Bailey Whitehead-Price, Junior Aaron Mutio

Watauga High School senior Bailey Whitehead-Price and junior Aaron Mutio work on their school Chromebooks during an art class.

WATAUGA — Grant funding from the 1Million Project will allow Watauga High School to issue its students without home internet access a wireless cellular hotspot that allows for a high speed internet connection from any location free of charge.

According to Watauga County Schools, Watauga County is like many rural areas where broadband internet is not readily available in some parts in the community. WCS — which provides computers to every student in eighth through 12th grade to take home — recently received a grant from the 1Million Project that hopes to address at-home internet access issues for Watauga High School students.

The 1Million Project is a nonprofit founded by Marcelo Claure — the former CEO of Sprint. The organization states its mission is to help one million high school students who do not have reliable internet access at home to reach their full potential by giving them mobile devices that offer free high-speed internet access.

Watauga High School is set to hold an information session for families who indicated interest in receiving a hotspot at 6 p.m. on Tuesday, Aug. 27, in the WHS auditorium. The meeting will provide an overview of the program and allow interested students to sign up for a device. Watauga County Schools Technology Director Nancy Zeiss said she hoped to have the devices in student hands in early September.

According to WCS, the devices provide internet coverage all hours of the day, operating on cellular network technology that may cover areas across the county that have not been reached by hard-wired networks. The school system stated that the devices will only be offered to ninth- through 12th-graders at this time.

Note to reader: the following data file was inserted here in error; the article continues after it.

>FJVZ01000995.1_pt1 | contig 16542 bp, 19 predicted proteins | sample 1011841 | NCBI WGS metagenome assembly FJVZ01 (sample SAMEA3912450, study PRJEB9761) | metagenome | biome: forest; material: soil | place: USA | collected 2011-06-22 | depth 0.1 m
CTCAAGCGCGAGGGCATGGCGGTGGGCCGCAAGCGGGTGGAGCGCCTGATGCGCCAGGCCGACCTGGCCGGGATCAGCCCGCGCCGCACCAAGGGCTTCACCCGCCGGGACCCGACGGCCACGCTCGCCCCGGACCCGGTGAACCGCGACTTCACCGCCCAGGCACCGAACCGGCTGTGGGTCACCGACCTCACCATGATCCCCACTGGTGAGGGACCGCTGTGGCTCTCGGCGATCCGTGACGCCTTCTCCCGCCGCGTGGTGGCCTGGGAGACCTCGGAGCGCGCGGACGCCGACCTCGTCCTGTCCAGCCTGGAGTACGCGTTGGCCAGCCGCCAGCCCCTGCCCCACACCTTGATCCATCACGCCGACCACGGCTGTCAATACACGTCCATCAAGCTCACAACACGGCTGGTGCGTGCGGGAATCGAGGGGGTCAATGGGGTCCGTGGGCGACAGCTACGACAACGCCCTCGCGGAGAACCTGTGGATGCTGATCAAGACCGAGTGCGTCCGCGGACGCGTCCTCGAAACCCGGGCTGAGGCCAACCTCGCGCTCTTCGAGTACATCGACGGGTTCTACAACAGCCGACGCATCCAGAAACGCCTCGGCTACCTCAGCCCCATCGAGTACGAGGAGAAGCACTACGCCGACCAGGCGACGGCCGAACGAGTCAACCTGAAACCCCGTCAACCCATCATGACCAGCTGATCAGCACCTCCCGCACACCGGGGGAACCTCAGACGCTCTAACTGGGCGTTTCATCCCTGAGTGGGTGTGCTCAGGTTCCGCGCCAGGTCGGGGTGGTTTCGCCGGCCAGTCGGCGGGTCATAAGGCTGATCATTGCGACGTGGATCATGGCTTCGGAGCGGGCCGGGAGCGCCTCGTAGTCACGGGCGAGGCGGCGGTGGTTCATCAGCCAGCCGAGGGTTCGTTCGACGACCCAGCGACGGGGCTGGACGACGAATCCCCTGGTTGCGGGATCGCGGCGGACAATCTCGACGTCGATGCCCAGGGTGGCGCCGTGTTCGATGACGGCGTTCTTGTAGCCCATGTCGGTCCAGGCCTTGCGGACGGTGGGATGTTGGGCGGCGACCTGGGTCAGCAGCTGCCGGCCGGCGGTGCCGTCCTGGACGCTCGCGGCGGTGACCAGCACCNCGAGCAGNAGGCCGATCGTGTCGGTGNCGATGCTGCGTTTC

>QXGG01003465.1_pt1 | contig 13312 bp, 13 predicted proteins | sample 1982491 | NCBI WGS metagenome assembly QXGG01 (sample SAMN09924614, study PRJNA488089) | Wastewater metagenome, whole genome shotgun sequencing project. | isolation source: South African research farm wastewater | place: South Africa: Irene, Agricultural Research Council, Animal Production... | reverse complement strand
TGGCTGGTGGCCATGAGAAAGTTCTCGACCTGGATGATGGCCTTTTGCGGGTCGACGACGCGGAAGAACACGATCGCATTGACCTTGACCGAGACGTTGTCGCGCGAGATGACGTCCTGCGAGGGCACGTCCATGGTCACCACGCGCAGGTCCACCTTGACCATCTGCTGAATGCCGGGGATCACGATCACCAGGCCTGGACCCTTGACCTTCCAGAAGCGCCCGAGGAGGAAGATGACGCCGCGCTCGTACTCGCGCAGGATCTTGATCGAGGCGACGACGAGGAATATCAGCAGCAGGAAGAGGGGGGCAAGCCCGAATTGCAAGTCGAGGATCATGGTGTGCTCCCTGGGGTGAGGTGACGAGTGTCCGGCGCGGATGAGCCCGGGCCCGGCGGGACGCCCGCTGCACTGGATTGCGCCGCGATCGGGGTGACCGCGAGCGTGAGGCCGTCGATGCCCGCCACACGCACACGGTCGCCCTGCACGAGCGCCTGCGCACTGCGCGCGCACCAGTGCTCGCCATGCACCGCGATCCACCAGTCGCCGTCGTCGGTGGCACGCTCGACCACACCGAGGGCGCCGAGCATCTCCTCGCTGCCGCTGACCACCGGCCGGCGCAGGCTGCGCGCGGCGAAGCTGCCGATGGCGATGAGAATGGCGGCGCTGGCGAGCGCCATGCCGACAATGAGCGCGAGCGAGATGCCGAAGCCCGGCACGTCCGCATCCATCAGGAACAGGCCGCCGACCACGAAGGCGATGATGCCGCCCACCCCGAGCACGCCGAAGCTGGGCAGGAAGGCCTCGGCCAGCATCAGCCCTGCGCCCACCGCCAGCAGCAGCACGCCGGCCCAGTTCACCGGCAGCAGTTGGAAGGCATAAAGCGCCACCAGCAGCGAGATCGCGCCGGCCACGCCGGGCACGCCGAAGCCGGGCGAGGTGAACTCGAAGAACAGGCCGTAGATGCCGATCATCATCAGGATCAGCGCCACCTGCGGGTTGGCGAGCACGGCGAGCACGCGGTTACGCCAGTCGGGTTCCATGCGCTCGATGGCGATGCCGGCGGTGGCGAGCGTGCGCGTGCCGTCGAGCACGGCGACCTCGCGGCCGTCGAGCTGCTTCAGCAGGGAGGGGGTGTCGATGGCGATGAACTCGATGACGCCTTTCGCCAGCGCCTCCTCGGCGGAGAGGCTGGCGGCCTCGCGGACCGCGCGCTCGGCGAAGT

WHS students were polled about their level of internet access at the start of the current school year as their computers were issued. More than 100 high schoolers indicated they did not have broadband access in their home, according to WCS.

Since the devices are cellular wireless hotspots, they do need cell phone coverage to operate, according to WCS spokesperson Garrett Price. He added that there will be some overlap between places in the county that have no reliable landline internet access in addition to having no reliable cell phone coverage, but that the grant funding “will go a long way to help in many cases.”

“I think reliable broadband access across Appalachia is an issue, one that requires a multi-faceted response on several levels,” Price said. “We are fortunate to have this grant that might help to mitigate that issue in some ways.”

The 1Million Project states that 70 percent of teachers assign homework that require internet access, and 5 million U.S. families with school-aged kids don’t have internet access.

“The demand from high schools to participate in our program has been tremendous,” stated the 1Million Project. “We currently have more than 225,000 students in 181 school districts across 33 states participating in our program.”

WCS teachers are careful to work with each student on a case-by-case basis, said Superintendent Scott Elliott. He said teachers are familiar with their students’ situations and would not assign work that would punish them for not having internet access. However, he said students are increasingly living in a digital world, and their education is no different.

“It is important that we all strike a balance with the appropriate amount of screen time, but for many students going home means having no internet access at all,” Elliott said. “Access to reliable high speed internet increasingly is a matter of equity and opportunity for our students, and this grant will help level the educational playing field for many students and families.”

Zeiss led the effort to bring the 1Million Project grant to the system. She said ensuring students’ access to high speed internet was vital to a modern education.

“It’s increasingly important that our students are able to reliably access the internet from home,” Zeiss said. “Through their own self-reporting and conversations with teachers and counselors, we hope to get these devices in the hands of students who need them most. I think it will have a tremendous impact for those students who have struggled to access online school work from home in the past.”

For more information, call the Watauga High School help desk at (828) 264-2407, Ext. 12209. More information on the 1Million Project can be found at 1millionproject.org.

Kayla Lasure contributed reporting to this article.

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